“Jonas?” Bren peeked out from his cubbyhole at the foot of an old pew and tried to stand. But he wobbled like a toddler and the old man rushed forward to catch him just in time.
“I don’t feel well,” Bren whispered when Jonas had him settled on the stones, back against the pew. It took only a touch of his hand on the little boy’s face for Jonas to realize that Bren was in a fever. “I felt a little dizzy earlier, but I got so cold sitting here during the service, and the lights look blurry now and I can’t stop shaking.”
The words melted Jonas’ heart within him and made his knees feel like water. Somewhere in the dim past, amidst the blackest thoughts that had fallen from him was another child’s cry, another burning face, and with the memory a sense of grief so great he could still taste its sour tang on his lips. In one instant, it wiped out the joy from his mind. There was no time to think, to wait, or hide and all he knew was fear for the angel’s child.
With the swift insight of terror, he knew that he was powerless to help in this matter and. He must reveal Bren to at least one person. But he knew just the one. Trembling, he forced himself to his feet and dragged Bren up too. Fear lent a taut, wiry strength to his muscles that carried the both of them down the stairs and out of the great door into the freezing air. Bren bent nearly double at the slap of the cold upon his skin, but Jonas wrapped his old arms tightly about the boy and hurried him on. Down silent cloisters under a blackened sky, in an eerie silence with damp and dust all about them, they limped until they came to a tiny house tucked into the far corner of a shadowy courtyard. Jonas rapped upon the door with three hard strokes.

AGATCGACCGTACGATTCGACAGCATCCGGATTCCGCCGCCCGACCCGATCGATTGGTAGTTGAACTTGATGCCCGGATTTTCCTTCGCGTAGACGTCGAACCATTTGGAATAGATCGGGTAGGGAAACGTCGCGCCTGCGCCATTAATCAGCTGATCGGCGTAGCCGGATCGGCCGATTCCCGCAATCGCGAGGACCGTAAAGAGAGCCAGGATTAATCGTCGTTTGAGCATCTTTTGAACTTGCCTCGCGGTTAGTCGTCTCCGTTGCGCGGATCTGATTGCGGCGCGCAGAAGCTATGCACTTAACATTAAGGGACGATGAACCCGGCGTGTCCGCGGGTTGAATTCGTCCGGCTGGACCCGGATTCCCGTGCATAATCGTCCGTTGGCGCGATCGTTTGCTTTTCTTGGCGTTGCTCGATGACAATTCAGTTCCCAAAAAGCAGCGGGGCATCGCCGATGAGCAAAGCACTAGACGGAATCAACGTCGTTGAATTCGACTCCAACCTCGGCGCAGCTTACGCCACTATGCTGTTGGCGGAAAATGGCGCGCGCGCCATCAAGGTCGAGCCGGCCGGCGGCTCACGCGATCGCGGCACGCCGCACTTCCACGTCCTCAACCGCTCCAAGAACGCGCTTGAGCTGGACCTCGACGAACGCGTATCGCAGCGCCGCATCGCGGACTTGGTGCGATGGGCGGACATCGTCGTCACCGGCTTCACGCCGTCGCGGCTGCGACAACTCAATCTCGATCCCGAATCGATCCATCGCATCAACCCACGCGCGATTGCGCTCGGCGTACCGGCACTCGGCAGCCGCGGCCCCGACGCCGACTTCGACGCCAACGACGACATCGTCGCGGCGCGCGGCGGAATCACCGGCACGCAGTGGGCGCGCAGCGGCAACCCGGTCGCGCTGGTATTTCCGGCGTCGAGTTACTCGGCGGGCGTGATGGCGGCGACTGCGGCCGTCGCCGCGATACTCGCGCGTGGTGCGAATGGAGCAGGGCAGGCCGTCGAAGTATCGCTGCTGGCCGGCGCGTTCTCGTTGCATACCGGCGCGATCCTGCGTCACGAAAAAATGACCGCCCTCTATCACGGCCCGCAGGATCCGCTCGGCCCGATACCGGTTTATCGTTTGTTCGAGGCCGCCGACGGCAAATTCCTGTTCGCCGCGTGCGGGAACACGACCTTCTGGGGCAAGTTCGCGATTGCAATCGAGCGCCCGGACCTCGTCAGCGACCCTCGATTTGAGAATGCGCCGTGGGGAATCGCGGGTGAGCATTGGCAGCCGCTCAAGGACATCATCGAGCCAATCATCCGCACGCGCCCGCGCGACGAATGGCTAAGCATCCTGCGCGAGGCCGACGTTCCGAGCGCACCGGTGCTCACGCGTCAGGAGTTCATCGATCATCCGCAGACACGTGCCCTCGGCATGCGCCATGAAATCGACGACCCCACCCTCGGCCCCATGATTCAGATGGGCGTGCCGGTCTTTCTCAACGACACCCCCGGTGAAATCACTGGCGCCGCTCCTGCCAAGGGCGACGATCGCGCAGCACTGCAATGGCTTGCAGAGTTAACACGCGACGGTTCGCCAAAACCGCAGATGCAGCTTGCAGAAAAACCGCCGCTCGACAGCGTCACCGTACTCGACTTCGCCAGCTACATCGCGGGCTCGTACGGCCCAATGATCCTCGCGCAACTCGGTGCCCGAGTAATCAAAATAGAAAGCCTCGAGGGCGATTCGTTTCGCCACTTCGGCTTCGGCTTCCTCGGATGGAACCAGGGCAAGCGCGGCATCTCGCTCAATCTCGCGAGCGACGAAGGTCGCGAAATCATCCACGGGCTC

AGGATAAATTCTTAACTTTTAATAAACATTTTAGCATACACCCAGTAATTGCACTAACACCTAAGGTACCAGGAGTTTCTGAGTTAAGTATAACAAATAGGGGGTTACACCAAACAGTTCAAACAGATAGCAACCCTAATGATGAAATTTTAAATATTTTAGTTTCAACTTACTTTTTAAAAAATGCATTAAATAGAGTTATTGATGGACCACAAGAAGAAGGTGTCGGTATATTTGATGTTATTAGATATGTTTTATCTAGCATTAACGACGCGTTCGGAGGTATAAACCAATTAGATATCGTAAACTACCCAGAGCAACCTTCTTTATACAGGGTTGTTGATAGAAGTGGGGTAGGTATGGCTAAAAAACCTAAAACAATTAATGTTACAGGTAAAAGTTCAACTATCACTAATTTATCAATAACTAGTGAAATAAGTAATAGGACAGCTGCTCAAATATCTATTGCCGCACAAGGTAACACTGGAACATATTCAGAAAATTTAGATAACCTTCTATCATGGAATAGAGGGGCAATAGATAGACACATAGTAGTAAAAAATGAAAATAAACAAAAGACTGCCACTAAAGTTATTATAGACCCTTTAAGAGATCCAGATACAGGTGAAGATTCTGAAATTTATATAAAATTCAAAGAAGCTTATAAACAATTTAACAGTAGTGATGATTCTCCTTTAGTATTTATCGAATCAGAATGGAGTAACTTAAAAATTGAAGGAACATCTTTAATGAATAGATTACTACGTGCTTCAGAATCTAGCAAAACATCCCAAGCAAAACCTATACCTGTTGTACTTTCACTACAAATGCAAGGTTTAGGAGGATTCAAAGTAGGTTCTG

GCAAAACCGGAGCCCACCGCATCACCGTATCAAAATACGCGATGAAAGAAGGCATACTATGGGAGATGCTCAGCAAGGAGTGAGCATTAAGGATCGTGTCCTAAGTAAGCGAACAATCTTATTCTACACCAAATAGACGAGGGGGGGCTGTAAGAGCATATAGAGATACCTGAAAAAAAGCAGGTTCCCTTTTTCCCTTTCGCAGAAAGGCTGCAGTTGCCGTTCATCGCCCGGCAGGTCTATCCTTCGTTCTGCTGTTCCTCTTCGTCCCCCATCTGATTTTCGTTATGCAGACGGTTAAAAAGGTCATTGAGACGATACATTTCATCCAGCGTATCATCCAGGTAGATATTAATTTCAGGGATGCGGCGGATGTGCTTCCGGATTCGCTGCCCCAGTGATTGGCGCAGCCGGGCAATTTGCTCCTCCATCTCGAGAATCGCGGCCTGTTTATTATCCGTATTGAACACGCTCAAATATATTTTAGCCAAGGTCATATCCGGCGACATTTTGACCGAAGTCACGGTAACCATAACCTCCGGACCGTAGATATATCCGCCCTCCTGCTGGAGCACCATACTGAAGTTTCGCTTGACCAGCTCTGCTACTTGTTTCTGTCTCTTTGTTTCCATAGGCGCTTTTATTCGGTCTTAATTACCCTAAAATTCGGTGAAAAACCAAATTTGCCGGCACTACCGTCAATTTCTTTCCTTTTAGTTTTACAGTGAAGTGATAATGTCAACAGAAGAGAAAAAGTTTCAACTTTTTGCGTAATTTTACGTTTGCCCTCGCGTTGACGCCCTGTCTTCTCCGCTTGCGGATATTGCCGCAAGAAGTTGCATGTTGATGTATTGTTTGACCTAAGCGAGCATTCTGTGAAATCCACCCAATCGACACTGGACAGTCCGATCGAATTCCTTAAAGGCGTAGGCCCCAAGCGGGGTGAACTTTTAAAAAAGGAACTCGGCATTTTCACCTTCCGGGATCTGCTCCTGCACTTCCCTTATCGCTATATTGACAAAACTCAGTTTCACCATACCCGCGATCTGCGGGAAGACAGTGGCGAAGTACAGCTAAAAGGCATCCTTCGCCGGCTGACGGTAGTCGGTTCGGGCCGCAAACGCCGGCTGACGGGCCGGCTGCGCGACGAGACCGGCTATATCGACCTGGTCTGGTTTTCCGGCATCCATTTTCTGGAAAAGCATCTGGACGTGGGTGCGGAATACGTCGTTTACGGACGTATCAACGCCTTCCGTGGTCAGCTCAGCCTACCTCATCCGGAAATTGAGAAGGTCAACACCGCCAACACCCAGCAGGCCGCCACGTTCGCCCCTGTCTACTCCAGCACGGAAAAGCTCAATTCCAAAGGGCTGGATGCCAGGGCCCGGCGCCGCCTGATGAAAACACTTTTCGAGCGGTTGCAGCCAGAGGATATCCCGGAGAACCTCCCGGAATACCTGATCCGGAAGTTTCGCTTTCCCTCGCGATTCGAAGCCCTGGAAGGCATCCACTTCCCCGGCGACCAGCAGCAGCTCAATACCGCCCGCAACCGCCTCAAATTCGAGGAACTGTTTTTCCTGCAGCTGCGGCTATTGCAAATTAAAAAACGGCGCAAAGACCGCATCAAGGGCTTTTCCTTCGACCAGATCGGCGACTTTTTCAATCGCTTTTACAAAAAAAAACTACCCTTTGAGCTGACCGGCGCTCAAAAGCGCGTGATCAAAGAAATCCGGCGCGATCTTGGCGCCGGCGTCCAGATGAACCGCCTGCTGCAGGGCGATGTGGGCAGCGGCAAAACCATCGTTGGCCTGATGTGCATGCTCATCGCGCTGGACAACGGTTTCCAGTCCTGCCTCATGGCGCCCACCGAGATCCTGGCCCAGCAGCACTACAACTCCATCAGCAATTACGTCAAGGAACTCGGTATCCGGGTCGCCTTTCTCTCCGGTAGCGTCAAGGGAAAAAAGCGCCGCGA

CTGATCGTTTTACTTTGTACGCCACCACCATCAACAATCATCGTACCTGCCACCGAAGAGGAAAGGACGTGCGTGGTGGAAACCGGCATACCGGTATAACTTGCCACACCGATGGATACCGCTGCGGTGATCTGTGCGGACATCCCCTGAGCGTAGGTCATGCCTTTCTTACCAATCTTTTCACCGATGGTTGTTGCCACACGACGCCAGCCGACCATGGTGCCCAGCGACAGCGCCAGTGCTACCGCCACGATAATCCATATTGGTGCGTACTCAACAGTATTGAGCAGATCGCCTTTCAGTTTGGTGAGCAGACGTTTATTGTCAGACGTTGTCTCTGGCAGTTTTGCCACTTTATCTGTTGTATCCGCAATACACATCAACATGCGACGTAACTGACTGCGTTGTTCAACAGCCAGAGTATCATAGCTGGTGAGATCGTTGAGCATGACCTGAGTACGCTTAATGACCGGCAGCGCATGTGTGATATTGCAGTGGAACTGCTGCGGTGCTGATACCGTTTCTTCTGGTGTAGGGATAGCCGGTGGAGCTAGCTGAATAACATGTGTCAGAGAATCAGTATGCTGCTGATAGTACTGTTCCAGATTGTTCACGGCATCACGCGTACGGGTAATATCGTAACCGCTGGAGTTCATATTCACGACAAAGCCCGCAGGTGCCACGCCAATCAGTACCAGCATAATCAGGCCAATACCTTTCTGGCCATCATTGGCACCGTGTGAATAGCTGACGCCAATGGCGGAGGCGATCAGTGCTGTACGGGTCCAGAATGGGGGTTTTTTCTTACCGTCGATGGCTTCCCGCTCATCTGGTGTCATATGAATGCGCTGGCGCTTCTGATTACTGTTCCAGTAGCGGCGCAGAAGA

It was opened by a woman with a quiet face. A low, flickering light seeped into the darkness from behind her and danced over Jonas’ face and Bren’s bent head as she looked down upon them from its midst.
“He needs help, the boy needs help, please,” Jonas pled, “he’s quite ill and I don’t know what to do. I knew you’d help.”
Ellie stared just for a second before she pulled both of them into the small sitting room and shut the door tight. In an instant she was on her knees, feeling the boy’s face, chafing his hands, and firing questions at poor Father Jonas.
“His name’s Bren,” Jonas said in answer to her first query. “I don’t know how old he is. I found him in the chapel, the angel’s sent him and we left the Christmas gifts together.”
“The angels?” Ellie lifted an eyebrow at this explanation but led the boy to the sofa and began to cover him with blankets. “Jonas, how long has he been there? And gifts, was it you who left all those funny little things? And the angel drawings?”
“Yes,” admitted Jonas with just a hint of sprightliness. “We wanted to make their thoughts light again. It was his idea,” he finished sadly.
“And you left me a rose, it was so lovely,” sighed Ellie, gazing at the boy with gentled, curious eyes. “But Jonas,” her voice was businesslike again, “how long has the boy been in the chapel? And who is he?”